In the September/October issue of Skeptical Inquirer, Massimo Pigliucci writes:
Perhaps the best-known philosophical criticism of evolution was put forth by Karl Popper, who once claimed that “Darwinism is not a testable scientific theory, but a metaphysical research program” (Unended Quest, 1976). ... Popper proposed his famous criterion of falsification to solve the demarcation problem: good science is done when hypotheses can be shown to be false (if they indeed are). That’s where the philosopher’s criticism of evolutionary theory originated from. Popper understood evolutionary biologists to say that their theory predicts that natural selection allows only the fittest organisms to survive; but, he countered, the “fittest” organisms are defined as those who survive, which makes the statement tautological.
Some creationists make similar criticisms today, but they fail to appreciate the fact that Popper retracted his criticism:
“I have changed my mind about the testability and logical status of the theory of natural selection; and I am glad to have an opportunity to make a recantation” (Dialectica 32:344-346).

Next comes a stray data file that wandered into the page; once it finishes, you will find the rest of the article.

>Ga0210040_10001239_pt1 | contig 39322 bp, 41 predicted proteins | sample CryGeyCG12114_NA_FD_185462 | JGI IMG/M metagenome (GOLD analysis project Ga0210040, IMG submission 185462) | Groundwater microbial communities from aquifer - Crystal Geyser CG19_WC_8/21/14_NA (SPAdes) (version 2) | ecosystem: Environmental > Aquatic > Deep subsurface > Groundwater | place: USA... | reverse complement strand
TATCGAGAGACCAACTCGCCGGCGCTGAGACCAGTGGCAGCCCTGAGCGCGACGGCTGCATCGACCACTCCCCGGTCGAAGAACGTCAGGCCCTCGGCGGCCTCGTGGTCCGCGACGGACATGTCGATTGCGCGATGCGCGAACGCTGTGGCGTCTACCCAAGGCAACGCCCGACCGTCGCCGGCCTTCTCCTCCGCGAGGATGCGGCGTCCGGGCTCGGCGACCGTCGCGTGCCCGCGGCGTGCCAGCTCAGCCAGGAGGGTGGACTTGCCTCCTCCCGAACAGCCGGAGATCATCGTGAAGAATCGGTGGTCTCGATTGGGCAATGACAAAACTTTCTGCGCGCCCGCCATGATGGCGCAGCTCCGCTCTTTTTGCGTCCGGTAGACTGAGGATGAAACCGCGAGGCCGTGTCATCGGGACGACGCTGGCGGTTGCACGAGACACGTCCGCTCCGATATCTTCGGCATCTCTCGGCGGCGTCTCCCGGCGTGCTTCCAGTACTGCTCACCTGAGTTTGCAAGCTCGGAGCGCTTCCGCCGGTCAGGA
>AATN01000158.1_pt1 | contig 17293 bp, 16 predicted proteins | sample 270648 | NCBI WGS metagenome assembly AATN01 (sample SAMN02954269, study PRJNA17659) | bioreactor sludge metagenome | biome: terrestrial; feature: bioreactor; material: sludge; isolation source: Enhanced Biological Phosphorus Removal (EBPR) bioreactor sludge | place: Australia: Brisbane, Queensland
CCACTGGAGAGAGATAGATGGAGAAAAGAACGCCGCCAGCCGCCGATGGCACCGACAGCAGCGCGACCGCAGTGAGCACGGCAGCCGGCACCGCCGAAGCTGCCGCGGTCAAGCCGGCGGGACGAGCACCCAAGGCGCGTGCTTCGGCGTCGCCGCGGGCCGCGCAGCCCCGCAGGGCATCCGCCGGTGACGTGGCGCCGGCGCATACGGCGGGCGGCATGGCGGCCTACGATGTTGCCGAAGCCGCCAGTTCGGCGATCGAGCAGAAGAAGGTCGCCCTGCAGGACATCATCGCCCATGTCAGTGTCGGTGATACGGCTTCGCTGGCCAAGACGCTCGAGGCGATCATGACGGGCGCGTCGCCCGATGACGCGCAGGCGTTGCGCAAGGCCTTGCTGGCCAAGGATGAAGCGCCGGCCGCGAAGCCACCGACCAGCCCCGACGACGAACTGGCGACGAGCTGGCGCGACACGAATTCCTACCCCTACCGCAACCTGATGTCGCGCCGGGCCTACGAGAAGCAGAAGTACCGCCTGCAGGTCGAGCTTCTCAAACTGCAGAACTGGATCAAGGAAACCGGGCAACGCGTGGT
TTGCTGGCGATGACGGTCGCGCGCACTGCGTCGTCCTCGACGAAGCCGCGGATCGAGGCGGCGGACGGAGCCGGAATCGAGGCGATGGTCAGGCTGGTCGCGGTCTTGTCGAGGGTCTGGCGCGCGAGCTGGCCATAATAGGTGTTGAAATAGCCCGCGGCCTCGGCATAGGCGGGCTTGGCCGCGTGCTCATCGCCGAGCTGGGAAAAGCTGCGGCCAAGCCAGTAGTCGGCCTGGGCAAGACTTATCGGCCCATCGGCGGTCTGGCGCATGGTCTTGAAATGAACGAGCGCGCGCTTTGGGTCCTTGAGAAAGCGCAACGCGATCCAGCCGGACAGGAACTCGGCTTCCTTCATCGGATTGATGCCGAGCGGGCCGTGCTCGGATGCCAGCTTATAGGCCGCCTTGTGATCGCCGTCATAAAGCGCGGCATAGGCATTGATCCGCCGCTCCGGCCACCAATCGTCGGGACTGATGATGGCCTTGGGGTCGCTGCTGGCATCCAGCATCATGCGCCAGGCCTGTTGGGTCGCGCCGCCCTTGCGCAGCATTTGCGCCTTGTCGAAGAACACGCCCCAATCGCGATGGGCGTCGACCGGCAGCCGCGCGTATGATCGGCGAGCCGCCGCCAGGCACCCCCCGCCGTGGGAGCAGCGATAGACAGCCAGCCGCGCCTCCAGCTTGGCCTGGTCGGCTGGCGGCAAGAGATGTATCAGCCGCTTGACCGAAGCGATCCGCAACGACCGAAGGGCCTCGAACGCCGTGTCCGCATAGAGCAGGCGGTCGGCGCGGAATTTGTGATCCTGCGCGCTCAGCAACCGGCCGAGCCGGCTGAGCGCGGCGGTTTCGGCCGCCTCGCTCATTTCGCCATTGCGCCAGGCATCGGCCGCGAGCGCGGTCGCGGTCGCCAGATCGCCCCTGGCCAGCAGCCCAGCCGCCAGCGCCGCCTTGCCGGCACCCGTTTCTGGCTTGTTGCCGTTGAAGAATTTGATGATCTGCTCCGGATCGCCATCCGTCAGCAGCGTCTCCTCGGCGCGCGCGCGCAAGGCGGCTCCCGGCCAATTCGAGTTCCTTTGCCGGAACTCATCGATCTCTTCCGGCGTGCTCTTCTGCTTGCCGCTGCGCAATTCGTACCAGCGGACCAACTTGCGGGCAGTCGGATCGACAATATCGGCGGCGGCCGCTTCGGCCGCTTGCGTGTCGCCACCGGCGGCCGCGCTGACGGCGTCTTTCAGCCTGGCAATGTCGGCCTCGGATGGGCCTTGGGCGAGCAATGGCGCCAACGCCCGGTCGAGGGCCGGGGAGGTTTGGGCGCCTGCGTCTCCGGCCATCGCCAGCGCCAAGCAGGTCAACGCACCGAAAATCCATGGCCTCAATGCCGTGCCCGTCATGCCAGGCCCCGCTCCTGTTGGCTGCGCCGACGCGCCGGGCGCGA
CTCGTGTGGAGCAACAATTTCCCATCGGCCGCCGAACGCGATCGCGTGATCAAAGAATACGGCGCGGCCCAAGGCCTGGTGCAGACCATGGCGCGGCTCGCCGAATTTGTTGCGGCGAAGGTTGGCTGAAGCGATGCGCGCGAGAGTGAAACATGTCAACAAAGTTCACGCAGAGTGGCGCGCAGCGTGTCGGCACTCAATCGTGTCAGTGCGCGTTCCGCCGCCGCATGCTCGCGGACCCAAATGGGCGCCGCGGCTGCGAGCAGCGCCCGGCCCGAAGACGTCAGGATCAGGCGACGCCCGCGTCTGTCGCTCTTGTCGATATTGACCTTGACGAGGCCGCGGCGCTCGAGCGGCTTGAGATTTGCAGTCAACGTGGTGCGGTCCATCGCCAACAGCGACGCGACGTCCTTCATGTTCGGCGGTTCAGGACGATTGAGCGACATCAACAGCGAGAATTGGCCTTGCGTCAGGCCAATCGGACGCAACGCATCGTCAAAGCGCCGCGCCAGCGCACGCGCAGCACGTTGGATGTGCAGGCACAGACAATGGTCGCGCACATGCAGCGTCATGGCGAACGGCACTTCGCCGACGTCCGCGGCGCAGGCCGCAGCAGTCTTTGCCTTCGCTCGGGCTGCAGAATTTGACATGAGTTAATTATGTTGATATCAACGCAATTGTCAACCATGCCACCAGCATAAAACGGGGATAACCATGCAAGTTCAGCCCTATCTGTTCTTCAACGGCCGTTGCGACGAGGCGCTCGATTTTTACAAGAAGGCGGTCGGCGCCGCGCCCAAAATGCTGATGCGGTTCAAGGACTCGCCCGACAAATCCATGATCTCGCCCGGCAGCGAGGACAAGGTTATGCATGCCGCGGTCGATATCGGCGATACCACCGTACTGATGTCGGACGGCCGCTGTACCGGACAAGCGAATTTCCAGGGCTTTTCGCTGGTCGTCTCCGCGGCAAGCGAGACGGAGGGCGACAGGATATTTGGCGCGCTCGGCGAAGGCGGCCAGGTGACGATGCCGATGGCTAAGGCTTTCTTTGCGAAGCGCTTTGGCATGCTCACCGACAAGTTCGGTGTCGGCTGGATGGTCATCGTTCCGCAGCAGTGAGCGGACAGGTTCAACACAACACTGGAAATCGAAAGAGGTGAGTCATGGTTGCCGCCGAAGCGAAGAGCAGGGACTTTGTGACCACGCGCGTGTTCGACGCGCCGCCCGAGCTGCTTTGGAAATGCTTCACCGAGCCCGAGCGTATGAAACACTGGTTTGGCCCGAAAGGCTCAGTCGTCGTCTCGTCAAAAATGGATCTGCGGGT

Why the change? Because there are independent means for determining which members of species are “fittest.”
[B]iologists employ optimization analyses to predict which combinations of morphological, behavioral, or physiological traits are more likely to be advantageous (i.e., to increase “fitness”) in the range of environments actually encountered by a given living form. They then sample natural populations of organisms, determine in which environments they actually live, measure those traits they hypothesize are more likely to make a difference, and obtain statistical predictions on where natural selection should push the population next. Finally, biologists wait until the next generation of organisms comes out and measure their characteristics again.
Karl Popper was a philosopher rather than a scientist, but he demonstrated the scientific mindset: he changed his mind about a conclusion he reached once he was show new information which contradicted his beliefs. This often isn't easy to do because no one likes to be wrong; with some conscious work, though, a person can make it a bit easier and learn to accept their own fallibility.
We can contrast this with the creationists who so love to cite Popper or at least make the same arguments he did without acknowledging their debt to him. When confronted with information that contradicts their beliefs, they refuse to change their minds. Instead, they deny the evidence or rationalize ways to ignore anything they don't like. Creationists want to benefit from the thinking of Karl Popper without committing themselves the consequences of his skeptical, philosophical, and critical mindset. Even worse, it's seems unlikely that they have any idea what this means.